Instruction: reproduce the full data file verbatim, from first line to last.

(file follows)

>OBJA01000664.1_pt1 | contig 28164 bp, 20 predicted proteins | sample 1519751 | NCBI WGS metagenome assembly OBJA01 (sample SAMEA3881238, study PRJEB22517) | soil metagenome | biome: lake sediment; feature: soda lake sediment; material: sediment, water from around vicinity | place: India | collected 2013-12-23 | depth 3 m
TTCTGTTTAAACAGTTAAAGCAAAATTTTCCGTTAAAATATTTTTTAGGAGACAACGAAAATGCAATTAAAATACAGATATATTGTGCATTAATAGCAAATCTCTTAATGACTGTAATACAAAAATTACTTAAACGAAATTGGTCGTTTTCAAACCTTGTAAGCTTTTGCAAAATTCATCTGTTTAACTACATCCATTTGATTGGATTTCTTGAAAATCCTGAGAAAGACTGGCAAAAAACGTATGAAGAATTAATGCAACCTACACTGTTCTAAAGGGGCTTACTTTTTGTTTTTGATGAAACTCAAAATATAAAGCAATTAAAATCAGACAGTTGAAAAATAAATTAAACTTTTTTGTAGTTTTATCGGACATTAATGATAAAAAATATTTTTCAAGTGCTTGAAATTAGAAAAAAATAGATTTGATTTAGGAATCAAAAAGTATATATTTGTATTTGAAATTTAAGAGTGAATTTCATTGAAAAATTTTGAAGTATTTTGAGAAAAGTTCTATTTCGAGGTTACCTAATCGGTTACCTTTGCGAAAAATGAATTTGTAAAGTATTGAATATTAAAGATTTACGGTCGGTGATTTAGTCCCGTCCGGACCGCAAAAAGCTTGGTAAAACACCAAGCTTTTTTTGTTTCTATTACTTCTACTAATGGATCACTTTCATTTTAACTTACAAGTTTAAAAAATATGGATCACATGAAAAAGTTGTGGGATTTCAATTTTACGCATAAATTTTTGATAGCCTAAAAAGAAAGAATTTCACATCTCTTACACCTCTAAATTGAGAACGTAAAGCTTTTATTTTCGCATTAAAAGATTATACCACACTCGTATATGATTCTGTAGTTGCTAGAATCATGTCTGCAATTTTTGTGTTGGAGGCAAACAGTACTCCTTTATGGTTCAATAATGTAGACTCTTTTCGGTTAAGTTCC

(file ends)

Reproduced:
>OBJA01000664.1_pt1 | contig 28164 bp, 20 predicted proteins | sample 1519751 | NCBI WGS metagenome assembly OBJA01 (sample SAMEA3881238, study PRJEB22517) | soil metagenome | biome: lake sediment; feature: soda lake sediment; material: sediment, water from around vicinity | place: India | collected 2013-12-23 | depth 3 m
TTCTGTTTAAACAGTTAAAGCAAAATTTTCCGTTAAAATATTTTTTAGGAGACAACGAAAATGCAATTAAAATACAGATATATTGTGCATTAATAGCAAATCTCTTAATGACTGTAATACAAAAATTACTTAAACGAAATTGGTCGTTTTCAAACCTTGTAAGCTTTTGCAAAATTCATCTGTTTAACTACATCCATTTGATTGGATTTCTTGAAAATCCTGAGAAAGACTGGCAAAAAACGTATGAAGAATTAATGCAACCTACACTGTTCTAAAGGGGCTTACTTTTTGTTTTTGATGAAACTCAAAATATAAAGCAATTAAAATCAGACAGTTGAAAAATAAATTAAACTTTTTTGTAGTTTTATCGGACATTAATGATAAAAAATATTTTTCAAGTGCTTGAAATTAGAAAAAAATAGATTTGATTTAGGAATCAAAAAGTATATATTTGTATTTGAAATTTAAGAGTGAATTTCATTGAAAAATTTTGAAGTATTTTGAGAAAAGTTCTATTTCGAGGTTACCTAATCGGTTACCTTTGCGAAAAATGAATTTGTAAAGTATTGAATATTAAAGATTTACGGTCGGTGATTTAGTCCCGTCCGGACCGCAAAAAGCTTGGTAAAACACCAAGCTTTTTTTGTTTCTATTACTTCTACTAATGGATCACTTTCATTTTAACTTACAAGTTTAAAAAATATGGATCACATGAAAAAGTTGTGGGATTTCAATTTTACGCATAAATTTTTGATAGCCTAAAAAGAAAGAATTTCACATCTCTTACACCTCTAAATTGAGAACGTAAAGCTTTTATTTTCGCATTAAAAGATTATACCACACTCGTATATGATTCTGTAGTTGCTAGAATCATGTCTGCAATTTTTGTGTTGGAGGCAAACAGTACTCCTTTATGGTTCAATAATGTAGACTCTTTTCGGTTAAGTTCC